By Marjorie Nesin
---- — Police are seeking charges against an 85-year-old Gloucester man after he reportedly told a police department employee — jokingly, he said later — that he was anxious to renew his Firearms Identification Card (FID) because he wanted to kill one of the Gloucester police officers.
City police are charging Robert L. Williams, of Echo Avenue, with threatening to commit a crime after he allegedly said he wanted to shoot Officer Scott Duffany, according to a police report. Police confiscated Williams’s FID card, and one of his family members has secured the firearm that Williams owns, according to the police report obtained Friday.
According to the report, Williams had walked into the station about 10 a.m. Tuesday to pick up his firearms renewal card in the foyer of the station. While issuing the FID card, an employee asked Williams why he seemed so anxious to get his license, the report continued.
Williams replied that he wanted to have the license so he could “shoot Scott,” the report said.
When the employee asked “Scott, who?,” he allegedly informed the woman he was referring to Duffany, according to the report.
Williams could not be reached by the Times Friday at his home. Duffany, who has more than 20 years on the force, is one of the city’s best-known, community-oriented police officers. In addition to his day-to-day policing duties, he has served as a school resource officer and is a semiprofessional wrestler who hits the ring under the name “The General” when the city’s Police Relief Association hosts its annual benefit pro wrestling show at Fuller School.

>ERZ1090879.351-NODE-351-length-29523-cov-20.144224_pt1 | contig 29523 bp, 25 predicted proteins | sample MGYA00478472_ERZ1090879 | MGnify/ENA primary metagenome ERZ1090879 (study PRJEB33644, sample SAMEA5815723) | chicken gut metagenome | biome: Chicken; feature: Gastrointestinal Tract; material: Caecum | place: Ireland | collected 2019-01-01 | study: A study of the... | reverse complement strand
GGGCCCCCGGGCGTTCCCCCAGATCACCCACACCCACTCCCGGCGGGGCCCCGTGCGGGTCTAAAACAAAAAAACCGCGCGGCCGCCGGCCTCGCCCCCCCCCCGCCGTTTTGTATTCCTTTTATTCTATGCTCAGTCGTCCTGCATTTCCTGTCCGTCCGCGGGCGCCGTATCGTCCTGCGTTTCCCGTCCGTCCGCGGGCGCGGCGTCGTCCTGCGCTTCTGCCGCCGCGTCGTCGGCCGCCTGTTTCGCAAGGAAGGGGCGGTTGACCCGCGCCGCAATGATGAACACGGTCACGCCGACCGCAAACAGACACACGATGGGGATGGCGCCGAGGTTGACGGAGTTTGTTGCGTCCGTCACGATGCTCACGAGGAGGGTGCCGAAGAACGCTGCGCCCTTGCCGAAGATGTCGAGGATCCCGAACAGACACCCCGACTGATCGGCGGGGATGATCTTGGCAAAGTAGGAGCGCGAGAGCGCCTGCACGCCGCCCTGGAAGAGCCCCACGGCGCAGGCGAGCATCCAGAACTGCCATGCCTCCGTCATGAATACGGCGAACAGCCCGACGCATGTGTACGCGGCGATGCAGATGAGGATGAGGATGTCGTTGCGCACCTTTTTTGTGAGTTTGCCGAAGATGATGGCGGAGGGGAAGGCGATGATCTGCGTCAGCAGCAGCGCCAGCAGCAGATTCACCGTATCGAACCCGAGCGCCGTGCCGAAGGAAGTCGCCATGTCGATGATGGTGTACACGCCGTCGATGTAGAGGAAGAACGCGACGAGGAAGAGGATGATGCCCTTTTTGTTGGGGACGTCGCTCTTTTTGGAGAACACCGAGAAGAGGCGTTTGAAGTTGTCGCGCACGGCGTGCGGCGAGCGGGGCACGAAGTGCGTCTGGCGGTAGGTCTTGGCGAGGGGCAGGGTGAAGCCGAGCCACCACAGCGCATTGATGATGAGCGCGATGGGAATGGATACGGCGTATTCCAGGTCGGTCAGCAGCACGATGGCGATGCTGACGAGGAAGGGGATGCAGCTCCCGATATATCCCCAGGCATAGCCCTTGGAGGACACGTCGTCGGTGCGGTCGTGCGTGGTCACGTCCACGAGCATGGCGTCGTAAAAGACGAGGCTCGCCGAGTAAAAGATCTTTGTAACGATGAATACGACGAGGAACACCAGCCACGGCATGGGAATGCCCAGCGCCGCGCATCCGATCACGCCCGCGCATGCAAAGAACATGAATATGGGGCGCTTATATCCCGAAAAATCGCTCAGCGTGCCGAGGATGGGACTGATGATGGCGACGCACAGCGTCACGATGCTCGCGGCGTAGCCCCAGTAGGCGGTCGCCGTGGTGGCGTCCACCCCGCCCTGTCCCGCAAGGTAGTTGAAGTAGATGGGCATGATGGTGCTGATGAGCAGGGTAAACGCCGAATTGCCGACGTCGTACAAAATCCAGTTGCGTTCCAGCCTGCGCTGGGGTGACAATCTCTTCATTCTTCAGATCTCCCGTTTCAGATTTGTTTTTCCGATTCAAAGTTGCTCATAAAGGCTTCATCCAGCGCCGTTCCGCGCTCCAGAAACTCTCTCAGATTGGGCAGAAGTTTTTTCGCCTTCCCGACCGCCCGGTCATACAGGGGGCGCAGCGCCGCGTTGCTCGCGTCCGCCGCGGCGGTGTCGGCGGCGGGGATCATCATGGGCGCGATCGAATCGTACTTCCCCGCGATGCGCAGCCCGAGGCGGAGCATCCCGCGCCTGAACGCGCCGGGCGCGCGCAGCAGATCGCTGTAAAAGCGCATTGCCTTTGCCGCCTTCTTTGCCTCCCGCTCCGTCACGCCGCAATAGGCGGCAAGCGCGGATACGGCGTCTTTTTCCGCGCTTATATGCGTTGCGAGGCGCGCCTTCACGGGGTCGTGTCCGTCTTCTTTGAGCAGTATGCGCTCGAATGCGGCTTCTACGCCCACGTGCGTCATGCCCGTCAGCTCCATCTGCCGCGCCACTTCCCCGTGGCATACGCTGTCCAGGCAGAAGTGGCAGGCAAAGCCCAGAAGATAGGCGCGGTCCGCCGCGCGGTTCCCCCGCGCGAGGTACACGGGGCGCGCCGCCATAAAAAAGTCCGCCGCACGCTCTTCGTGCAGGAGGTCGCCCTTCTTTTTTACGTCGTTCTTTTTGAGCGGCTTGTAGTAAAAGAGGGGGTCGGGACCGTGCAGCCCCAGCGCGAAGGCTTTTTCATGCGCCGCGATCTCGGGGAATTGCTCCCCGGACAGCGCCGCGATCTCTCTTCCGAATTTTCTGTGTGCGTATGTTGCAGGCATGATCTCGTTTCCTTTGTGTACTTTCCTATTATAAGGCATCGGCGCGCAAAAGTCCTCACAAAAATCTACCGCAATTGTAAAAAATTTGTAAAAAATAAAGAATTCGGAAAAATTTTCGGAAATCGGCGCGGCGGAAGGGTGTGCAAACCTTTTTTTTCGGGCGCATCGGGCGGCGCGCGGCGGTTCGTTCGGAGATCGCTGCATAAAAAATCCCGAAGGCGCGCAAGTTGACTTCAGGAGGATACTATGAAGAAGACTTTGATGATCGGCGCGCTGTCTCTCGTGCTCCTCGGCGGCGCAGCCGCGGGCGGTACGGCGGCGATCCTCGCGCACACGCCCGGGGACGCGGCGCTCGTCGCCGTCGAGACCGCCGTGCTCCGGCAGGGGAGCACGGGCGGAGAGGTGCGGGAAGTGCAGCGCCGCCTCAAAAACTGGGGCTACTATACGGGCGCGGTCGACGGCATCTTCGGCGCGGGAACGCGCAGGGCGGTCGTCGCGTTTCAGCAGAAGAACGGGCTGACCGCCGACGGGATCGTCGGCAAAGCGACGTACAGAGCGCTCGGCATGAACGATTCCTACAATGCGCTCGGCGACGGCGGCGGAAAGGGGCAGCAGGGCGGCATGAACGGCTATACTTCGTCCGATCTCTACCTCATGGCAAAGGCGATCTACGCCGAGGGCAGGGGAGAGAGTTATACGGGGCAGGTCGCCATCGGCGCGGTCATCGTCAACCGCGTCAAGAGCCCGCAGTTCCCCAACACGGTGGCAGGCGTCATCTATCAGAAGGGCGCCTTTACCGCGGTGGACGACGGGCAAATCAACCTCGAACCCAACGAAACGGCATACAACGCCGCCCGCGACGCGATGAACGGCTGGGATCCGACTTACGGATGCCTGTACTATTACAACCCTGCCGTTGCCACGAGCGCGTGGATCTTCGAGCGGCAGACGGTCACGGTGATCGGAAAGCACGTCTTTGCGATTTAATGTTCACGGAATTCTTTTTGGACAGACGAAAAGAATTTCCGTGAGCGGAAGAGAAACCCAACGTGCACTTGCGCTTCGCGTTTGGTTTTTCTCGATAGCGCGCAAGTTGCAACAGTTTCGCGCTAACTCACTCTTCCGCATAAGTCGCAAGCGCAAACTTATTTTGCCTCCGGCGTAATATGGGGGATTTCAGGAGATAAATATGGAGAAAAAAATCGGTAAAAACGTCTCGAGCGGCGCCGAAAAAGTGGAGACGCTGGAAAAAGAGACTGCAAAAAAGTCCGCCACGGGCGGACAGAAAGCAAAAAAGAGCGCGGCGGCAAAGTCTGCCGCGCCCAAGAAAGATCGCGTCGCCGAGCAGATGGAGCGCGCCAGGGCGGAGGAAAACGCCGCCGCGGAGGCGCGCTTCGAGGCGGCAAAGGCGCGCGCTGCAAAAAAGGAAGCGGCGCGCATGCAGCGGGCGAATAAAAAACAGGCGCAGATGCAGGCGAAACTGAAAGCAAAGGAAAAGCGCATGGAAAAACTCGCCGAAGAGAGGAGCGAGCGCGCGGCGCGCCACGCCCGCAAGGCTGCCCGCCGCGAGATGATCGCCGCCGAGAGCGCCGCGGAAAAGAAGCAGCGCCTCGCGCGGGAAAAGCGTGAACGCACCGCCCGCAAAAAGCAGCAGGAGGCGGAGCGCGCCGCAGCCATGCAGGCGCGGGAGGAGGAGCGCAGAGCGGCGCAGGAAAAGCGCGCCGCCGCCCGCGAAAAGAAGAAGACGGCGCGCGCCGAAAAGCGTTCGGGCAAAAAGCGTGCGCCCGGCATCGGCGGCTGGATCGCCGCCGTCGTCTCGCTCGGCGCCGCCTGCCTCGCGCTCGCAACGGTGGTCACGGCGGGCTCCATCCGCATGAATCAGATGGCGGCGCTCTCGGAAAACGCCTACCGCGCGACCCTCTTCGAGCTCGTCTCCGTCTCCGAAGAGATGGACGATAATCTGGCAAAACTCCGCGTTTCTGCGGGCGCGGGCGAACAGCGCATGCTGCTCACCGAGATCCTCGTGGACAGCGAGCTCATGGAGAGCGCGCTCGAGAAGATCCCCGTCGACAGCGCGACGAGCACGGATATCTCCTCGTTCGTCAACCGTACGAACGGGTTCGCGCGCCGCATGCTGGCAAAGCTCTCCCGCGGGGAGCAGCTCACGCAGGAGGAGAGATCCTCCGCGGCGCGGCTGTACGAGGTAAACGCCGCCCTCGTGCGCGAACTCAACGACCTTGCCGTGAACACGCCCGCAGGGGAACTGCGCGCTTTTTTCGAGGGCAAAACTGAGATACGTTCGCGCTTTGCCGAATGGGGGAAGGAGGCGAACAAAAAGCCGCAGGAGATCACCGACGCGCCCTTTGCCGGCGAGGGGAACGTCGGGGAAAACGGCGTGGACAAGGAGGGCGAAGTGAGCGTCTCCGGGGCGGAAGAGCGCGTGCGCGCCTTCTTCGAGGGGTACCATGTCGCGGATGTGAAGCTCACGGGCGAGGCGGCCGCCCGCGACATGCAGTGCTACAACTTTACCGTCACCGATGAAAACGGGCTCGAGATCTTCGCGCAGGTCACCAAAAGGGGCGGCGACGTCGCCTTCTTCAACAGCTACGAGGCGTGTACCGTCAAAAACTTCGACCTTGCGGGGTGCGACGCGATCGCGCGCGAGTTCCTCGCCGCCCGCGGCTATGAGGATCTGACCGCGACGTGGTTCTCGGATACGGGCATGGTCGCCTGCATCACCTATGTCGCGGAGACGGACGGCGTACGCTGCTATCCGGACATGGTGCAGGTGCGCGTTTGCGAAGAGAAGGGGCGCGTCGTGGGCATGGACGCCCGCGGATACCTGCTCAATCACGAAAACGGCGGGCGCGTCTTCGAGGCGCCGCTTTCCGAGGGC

Williams followed up by saying he was “only kidding,” according to the report. The employee issued the card, but later notified Duffany and a police lieutenant of what Williams had said, according to the report.
Two officers drove to Williams’s home on Echo Avenue the following morning and seized Williams’s renewed FID card, while the man’s family member secured his firearm.
Police noted that, within weeks of Williams applying to renew his FID card, he twice contacted the station about the renewal, came into the station once and had a family member call one time to inquire once about his FID card as well.
All of these inquiries came after police informed Williams that it takes up to four weeks or longer to complete the renewal process with the state, according to the report.
Marjorie Nesin can be reached at 978-283-7000, x3451, or at firstname.lastname@example.org.